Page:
Holly Shissler from the University of Chicago, who was visiting UCLA during 2005-06 as a Balzan Fellow, said that One Night (Yek shab) reminded her of Jim Jarmusch's 1991 film Night on Earth in the way that it used the conceit of random car rides through the city and the conversations that take place to comment on the condition of the larger society. "In Night on Earth, taxis provide the venue, while in One Night, a young woman hitchhiker serves as the pretext for a variety of male drivers to reveal themselves. A striking feature is that although the young woman is the constant in the film and its nominal protagonist, and although every man who offers her a ride has something to say about women and the relations between the sexes, one felt that there was almost no real female presence in the film. The protagonist remains largely silent, and the drivers monologue about their relations with women without ever seeming to have any sense of the existence of women as independent from their own needs and imaginings. My initial reaction to the film was that it was long and somewhat rambling, but over time I have found it haunting.”
Having seen Kamal Tabrizi's first feature film a few years ago—the satire titled The Lizard (Marmoolak)—UCLA alumna Afsaneh Matin, Program Director at Miller Children’s Hospital, went to see A Piece of Bread (Yek teke nan) with much anticipation. “The movie takes the audience on a journey to the site of a ‘miracle’ in a small town in Iran. Locals from nearby villages rush to the site, each hoping to have a wish granted. On this journey we also meet a naive and seemingly meditative young recruit from a remote and unknown place who loses himself in the beauty of nature and repeatedly finds himself in situations not short of small miracles that are lost to the busy eyes of the locals. In the end, we find that he has unknowingly been at the center of the ‘miracle’ all along. A Piece of Bread is a poetic and visually beautiful movie. However, I wish Tabrizi had allowed his audience to make up their own minds about the reputed miracles and the interrelation of spirituality and religion or the real and the imaginary,” she concluded.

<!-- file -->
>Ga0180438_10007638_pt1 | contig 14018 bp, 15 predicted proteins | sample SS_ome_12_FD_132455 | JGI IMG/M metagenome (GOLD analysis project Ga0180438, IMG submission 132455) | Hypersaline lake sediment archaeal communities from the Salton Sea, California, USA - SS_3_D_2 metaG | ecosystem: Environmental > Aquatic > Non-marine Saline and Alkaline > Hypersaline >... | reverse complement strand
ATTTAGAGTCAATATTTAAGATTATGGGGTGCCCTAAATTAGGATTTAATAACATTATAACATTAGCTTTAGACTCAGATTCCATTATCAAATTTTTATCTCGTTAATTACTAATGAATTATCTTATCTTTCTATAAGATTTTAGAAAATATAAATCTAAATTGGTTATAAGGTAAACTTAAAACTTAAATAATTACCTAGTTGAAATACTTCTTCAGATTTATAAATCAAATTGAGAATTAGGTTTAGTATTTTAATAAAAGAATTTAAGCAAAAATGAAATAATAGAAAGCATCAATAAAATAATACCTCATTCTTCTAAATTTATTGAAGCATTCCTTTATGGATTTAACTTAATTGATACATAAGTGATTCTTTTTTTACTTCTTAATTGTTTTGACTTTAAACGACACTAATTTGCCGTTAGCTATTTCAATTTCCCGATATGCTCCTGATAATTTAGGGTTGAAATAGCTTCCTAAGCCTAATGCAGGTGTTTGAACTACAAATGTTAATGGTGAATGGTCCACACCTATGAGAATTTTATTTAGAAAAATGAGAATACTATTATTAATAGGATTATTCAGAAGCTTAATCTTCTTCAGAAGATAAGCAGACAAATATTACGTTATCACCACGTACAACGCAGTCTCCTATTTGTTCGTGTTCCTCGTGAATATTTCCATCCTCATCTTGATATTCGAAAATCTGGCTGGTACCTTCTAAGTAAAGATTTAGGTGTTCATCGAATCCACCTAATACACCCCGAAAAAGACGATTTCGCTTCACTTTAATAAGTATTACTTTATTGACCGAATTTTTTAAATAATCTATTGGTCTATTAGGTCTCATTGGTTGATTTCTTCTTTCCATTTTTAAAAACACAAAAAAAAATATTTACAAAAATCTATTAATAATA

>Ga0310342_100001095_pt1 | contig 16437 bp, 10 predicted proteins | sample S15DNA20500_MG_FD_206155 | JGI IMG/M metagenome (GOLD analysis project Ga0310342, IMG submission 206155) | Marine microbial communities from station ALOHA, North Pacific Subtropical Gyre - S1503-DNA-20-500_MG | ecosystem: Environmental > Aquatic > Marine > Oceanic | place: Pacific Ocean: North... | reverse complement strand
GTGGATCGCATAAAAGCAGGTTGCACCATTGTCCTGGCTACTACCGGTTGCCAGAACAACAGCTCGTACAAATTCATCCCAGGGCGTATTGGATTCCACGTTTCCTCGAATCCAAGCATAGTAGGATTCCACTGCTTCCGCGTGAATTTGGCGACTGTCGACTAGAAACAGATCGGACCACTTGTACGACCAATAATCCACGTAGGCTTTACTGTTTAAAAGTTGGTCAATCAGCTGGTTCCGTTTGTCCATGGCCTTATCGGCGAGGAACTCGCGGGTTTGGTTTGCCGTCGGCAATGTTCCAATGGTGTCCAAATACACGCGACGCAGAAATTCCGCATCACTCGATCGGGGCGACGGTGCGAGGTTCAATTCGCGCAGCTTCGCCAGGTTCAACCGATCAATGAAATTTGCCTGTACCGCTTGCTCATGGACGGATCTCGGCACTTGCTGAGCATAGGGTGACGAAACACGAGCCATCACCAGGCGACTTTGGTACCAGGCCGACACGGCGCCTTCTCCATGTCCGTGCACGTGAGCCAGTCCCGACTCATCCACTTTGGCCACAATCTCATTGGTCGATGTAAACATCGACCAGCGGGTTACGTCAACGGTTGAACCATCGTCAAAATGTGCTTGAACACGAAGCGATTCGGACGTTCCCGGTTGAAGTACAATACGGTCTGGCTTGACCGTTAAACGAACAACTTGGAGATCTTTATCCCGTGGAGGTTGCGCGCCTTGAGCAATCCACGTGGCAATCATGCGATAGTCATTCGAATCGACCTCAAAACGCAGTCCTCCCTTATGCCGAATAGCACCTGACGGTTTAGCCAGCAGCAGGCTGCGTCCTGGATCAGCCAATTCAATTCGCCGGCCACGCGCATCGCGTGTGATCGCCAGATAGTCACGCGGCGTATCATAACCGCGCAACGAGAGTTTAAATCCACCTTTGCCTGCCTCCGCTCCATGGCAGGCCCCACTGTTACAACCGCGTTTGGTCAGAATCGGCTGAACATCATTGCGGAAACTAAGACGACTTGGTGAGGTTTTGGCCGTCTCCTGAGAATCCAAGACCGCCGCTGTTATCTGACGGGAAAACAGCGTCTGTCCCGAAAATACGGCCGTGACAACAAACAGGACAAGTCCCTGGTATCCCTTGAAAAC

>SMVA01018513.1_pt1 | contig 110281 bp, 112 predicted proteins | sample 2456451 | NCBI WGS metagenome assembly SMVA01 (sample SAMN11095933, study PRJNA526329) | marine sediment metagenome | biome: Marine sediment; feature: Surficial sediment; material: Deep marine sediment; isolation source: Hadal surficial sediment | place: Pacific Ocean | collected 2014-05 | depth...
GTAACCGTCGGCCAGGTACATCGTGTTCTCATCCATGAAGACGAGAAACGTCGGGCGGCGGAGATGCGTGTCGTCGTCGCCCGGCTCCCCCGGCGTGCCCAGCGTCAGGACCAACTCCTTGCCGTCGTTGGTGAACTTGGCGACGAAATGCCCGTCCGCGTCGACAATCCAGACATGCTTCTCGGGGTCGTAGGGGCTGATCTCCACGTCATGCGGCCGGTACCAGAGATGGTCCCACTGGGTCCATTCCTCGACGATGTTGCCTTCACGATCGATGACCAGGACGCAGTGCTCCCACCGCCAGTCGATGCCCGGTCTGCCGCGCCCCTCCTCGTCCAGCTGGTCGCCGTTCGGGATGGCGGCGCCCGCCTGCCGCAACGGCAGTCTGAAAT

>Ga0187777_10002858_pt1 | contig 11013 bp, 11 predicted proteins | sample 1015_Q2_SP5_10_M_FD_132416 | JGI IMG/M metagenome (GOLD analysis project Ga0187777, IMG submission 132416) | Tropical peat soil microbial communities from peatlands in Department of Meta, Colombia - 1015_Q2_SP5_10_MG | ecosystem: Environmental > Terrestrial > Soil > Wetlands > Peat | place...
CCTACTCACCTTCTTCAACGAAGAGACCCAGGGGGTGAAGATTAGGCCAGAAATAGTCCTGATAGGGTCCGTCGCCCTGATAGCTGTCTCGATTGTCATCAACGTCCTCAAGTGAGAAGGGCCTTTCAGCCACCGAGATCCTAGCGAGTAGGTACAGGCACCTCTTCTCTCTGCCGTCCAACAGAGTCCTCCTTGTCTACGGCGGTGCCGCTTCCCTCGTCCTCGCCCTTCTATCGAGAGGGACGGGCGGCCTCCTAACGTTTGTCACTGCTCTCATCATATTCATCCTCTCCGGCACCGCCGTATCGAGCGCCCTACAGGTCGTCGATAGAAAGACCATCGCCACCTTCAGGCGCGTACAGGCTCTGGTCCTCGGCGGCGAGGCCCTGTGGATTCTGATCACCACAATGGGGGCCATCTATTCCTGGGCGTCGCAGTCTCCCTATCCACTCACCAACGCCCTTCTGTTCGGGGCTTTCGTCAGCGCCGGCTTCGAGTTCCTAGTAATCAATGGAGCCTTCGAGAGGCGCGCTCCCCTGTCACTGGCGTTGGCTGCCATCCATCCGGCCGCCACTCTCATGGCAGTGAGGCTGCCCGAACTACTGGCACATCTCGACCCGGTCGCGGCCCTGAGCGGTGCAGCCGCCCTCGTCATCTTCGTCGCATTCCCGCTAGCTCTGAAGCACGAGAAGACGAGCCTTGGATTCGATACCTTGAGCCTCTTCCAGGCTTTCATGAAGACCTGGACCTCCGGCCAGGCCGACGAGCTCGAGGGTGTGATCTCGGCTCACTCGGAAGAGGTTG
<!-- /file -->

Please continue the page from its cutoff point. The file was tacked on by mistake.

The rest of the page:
Another UCLA alumna, sociologist Elham Gheytanchi of Santa Monica College, saw A Piece of Bread as a moral tale: "It invites a critical assessment of religious fervor and favors a more inward, genuine and essential relationship with God without intermediaries.”
Robert Bianchi from the University of Chicago and Iliya Harik from Indiana University were on campus for a CNES workshop and coincidentally attended the last film in the series, So Far, So Close (Kheili dour, kheili nazdik). “It’s a double love story between father and son and between man and God,“ said Bianchi. “The father-doctor couldn’t care less about God, but when he learns that he’s losing his son to a disease that he cannot cure, he begins a desperate journey to find the boy and become the father he never was. The son taunts his atheist father, leading him on a chase through the desert and speaking only indirectly via his girlfriend’s disembodied and scolding cell-phone voice. The last-minute effort to play the father role invites disaster when a sandstorm buries the doctor alive in his Mercedes-turned-coffin. As his oxygen runs out, he replays home videos of the boy on his camcorder and in his mind. In the end, it is the immortal son who saves the dying father in a terrifying conclusion that makes the departing audience check their own breathing and values.”
“Here’s my take on the film,” said Iliya Harik. “There are a lot of things to praise about it including the acting. What concerns me most are minor matters, as films go. First, it was relentless, with no comic relief. At the height of the tension, when the doctor was at the desert hostel, the budding romance could have offered that chance, but then it was totally sacrificed for the religious mission, when the girl was shocked by his disbelief and turned away from him: ‘It seems the doctor is in need of help himself, not his son,’ a trite and harsh response not befitting those sweet lips from which it was uttered. But maybe that was the price the producer had to pay the censor under an austere religious regime. In some way, the bargain was not that bad for a person who wanted to present an atheistic position. After all, an unbeliever was portrayed as being as human as anybody else, sacrificing himself to save his son, and finally not struck down by an awesome god. In fact, he was saved by his son, about whose faith we know nothing. Not a bad turn for an unrepentant atheist!”
Mimi Brody and FTA colleague David Pendleton have co-curated the series for the past three years. In Winter 2007, the festival moves to the Hammer Museum in the heart of Westwood. Said Brody, ”We look forward to presenting many more festivals in the years to come."